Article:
One way to think about this taxonomy is this: generally, those people who are the biggest names in their discipline, or across disciplines, have a solid body of published Level 3 and Level 4 material — this is why they are so well known; they produce material and ideas that have high transfer utility.  Those people who well known within a sub-discipline generally have a body of Level 2 and Level 3 material.  Those who are barely known outside of their national context generally have Level 1/2 profiles (and also have relatively small bodies of published work).

In my opinion, the majority of papers being published in international journals are Level 2/borderline 3 with some minor extension/reworking that has limited utility beyond making sense of a specific phenomena, or Level 3/borderline 2 with narrow, timid or uninspiring extension/reworking that constrains the paper’s broader appeal. Strong, bold Level 3 papers that have wider utility beyond the paper’s focus are less common, and Level 4 papers that really push the boundaries of thought and praxis are relatively rare.  The majority of articles in national level journals tend to be Level 2; and the majority of book chapters in edited collections are Level 1 or 2.  It is not uncommon, in my experience, for authors to think the paper that they have written is category above its real level (which is why they are often so disappointed with editor and referee reviews).

Does this basic taxonomy of impact work in practice? 

I’ve not done a detailed empirical study, but can draw on two sources of observations.  First, my experience as an editor two international journals (Progress in Human Geography, Dialogues in Human Geography), and for ten years an editor of another (Social and Cultural Geography), and viewing download rates and citational analysis for papers published in those journals.  It is clear from such data that the relationship between level and citation generally holds — those papers that push boundaries and provide new thinking tend to be better cited.  There are, of course, some exceptions and there are no doubt some Level 4 papers that are quite lowly cited for various reasons (e.g,, their arguments are ahead of their time), but generally the cream rises.  Most academics intuitively know this, which is why the most consistent response of referees and editors to submitted papers is to provide feedback that might help shift Level 2/borderline Level 3 papers (which are the most common kind of submission) up to solid Level 3 papers – pieces that provide new ways of thinking and doing and provide fresh perspectives and insights.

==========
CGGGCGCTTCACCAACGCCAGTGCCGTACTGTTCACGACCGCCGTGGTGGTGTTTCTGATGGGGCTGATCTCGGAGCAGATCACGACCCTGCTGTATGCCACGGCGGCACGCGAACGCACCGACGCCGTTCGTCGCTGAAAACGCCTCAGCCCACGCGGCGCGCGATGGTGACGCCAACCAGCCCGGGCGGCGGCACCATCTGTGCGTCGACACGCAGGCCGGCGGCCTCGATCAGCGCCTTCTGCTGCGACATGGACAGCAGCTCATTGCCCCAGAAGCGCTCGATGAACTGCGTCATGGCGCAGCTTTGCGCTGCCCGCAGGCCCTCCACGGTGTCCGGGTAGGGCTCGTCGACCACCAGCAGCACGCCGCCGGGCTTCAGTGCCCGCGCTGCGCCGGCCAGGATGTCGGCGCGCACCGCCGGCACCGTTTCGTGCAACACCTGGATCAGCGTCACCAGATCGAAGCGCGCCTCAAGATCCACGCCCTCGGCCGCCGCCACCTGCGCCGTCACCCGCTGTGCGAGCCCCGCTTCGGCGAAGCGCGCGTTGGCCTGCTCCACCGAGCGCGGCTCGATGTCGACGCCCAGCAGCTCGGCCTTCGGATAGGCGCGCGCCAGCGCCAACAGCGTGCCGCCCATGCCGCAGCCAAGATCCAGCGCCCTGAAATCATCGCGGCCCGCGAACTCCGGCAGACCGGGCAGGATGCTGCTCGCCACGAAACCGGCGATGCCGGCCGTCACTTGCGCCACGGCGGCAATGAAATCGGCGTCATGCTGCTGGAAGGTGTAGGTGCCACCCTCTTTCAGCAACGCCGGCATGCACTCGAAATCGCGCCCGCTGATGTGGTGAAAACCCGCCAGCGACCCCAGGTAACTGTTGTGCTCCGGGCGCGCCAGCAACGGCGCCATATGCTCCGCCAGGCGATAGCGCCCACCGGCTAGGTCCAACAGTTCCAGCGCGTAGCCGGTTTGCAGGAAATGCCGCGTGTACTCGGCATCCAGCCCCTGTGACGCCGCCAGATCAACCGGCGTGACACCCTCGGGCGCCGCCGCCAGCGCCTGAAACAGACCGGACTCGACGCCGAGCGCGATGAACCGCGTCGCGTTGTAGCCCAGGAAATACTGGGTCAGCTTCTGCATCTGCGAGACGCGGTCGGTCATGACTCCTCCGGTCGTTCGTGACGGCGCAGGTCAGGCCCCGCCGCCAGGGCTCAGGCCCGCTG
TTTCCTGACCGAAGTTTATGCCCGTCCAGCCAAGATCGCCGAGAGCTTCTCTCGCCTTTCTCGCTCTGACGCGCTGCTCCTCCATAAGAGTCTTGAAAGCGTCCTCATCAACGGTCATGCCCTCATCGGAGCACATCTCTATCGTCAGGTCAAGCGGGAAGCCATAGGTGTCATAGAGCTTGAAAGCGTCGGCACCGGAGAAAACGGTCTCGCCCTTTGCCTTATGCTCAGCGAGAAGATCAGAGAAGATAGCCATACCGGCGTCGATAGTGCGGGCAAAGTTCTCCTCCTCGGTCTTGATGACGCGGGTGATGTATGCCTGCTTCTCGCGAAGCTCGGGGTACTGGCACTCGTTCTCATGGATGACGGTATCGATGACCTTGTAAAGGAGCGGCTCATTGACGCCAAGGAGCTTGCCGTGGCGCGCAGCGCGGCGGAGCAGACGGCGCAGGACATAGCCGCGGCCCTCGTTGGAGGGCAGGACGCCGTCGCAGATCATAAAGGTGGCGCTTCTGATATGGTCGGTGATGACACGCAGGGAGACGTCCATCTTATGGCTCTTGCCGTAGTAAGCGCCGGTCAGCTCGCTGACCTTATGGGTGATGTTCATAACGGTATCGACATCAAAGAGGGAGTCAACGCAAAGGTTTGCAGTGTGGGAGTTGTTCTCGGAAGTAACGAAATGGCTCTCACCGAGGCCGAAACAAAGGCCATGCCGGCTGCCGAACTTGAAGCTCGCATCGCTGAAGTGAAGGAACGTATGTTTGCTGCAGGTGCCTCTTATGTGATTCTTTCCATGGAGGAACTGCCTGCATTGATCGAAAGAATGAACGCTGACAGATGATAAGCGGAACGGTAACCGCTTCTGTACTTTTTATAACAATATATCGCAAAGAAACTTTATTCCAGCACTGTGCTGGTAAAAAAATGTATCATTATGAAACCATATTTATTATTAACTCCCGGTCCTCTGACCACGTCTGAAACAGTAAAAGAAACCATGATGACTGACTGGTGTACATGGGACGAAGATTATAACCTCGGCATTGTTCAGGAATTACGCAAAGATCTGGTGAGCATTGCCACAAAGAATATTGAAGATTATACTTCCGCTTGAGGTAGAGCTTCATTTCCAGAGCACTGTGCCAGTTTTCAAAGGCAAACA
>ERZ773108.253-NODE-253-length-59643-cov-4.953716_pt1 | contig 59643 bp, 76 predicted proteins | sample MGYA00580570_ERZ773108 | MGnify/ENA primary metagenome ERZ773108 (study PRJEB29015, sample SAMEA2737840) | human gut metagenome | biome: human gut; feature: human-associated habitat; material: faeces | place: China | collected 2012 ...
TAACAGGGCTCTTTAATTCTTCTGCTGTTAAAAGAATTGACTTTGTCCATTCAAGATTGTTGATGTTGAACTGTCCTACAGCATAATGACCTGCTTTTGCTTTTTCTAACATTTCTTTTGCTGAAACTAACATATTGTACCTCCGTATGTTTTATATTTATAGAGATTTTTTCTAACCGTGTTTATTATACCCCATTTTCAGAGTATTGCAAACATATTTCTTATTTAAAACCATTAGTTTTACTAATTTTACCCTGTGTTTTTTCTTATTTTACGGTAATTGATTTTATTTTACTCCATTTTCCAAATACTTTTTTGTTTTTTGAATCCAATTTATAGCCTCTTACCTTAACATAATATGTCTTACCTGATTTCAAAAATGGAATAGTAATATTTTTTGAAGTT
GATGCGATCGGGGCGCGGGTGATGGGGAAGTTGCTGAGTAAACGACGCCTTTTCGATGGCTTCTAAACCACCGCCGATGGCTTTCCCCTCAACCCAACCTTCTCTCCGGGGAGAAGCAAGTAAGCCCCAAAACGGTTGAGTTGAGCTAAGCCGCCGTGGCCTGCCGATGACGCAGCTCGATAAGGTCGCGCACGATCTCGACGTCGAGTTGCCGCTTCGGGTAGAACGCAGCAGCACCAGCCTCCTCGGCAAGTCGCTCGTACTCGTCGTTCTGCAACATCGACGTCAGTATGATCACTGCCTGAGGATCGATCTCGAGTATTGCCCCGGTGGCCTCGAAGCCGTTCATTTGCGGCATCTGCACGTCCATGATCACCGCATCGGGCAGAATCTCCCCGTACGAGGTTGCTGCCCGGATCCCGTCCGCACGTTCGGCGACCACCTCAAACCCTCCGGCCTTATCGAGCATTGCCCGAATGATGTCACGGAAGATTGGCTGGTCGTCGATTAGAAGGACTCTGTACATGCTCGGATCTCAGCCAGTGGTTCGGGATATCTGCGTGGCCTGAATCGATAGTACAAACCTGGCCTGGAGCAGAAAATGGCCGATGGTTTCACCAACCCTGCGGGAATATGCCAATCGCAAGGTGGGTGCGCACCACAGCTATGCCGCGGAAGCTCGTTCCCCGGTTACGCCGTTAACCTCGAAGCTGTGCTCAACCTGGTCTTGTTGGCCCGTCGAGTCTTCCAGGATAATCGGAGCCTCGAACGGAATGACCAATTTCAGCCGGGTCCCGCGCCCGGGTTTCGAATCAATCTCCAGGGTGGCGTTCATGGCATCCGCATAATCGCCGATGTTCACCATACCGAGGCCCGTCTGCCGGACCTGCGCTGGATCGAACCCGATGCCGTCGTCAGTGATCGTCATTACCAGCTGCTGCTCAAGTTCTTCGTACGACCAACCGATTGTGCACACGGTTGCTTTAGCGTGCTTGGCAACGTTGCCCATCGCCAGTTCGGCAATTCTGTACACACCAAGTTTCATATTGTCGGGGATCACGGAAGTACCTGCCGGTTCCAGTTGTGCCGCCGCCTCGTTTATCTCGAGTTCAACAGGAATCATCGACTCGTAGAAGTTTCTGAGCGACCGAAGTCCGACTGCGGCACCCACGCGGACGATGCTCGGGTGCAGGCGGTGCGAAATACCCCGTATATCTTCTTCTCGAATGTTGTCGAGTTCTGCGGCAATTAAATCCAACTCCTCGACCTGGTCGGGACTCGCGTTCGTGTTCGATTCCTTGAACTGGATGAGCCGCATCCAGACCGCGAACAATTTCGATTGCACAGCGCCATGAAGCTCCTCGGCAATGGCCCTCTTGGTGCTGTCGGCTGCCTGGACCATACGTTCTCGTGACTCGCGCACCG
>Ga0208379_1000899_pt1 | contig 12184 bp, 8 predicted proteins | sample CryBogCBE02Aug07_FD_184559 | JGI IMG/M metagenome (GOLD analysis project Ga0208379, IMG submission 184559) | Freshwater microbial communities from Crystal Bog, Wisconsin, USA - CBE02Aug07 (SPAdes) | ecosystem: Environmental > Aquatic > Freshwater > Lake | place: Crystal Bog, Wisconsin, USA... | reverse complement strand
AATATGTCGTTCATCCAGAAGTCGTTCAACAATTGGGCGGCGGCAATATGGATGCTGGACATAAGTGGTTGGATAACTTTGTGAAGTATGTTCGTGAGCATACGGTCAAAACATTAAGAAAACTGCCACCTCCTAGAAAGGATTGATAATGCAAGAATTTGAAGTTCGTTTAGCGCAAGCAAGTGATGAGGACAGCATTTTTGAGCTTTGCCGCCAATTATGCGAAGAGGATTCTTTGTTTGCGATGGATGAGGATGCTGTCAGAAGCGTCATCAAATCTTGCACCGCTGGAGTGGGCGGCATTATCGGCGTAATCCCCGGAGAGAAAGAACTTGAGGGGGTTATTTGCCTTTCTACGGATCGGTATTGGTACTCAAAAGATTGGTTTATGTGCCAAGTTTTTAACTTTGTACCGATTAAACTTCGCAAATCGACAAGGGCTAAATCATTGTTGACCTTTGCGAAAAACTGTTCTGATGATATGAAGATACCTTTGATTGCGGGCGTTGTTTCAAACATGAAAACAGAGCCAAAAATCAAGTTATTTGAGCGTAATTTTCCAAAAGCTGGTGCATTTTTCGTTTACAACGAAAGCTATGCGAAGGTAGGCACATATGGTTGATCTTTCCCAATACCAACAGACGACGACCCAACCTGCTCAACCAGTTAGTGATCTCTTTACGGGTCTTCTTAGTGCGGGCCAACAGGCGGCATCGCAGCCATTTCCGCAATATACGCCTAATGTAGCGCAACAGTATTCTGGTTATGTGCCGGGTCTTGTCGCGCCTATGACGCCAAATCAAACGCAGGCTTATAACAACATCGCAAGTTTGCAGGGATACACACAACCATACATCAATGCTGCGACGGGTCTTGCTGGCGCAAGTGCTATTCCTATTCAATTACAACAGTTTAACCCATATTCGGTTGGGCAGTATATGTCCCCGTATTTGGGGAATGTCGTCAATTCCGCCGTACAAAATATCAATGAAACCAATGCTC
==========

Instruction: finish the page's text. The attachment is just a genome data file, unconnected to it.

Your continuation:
Second, by examining my own body of published work.  Figure 2 displays the citation rates of all of my published material (books, papers, book chapters) divided into the four levels.  There are some temporal effects (such as more recently published work not having had time to be cited) and some outliers (in this case, a textbook and a coffee table book) but the relationship is quite clear, especially when just articles are examined (Figure 3) — the rate of citation increases across levels.  (I’ve been fairly brutally honest in categorising my pieces and what’s striking to me personally is proportionally how few Level 3 and 4 pieces I’ve published, which is something for me to work on).

citations by level

So what does this all mean? 

Basically, if you want your work to have impact you should try to write articles that meet Level 3 and 4 criteria — that is, produce novel material that provides new ideas, tools, methods that others can apply in their own studies.  Creating such pieces is not easy or straightforward and demands a lot of reading, reflection and thinking, which is why it can be so difficult to get papers accepted into the top journals and the citation distribution curve is so heavily skewed, with a relatively small number of pieces having nearly all the citations (Figure 4 shows the skewing for my papers; my top cited piece has the same number of cites as the 119 pieces with the least number).

Figure 4: Skewed distribution of citations

Figure 4: Skewed distribution of citations

In my experience, papers with zero citations are nearly all Level 1 and 2 pieces.  That’s not the only kind of papers you should be striving to publish if you want some impact from your work.

Rob Kitchin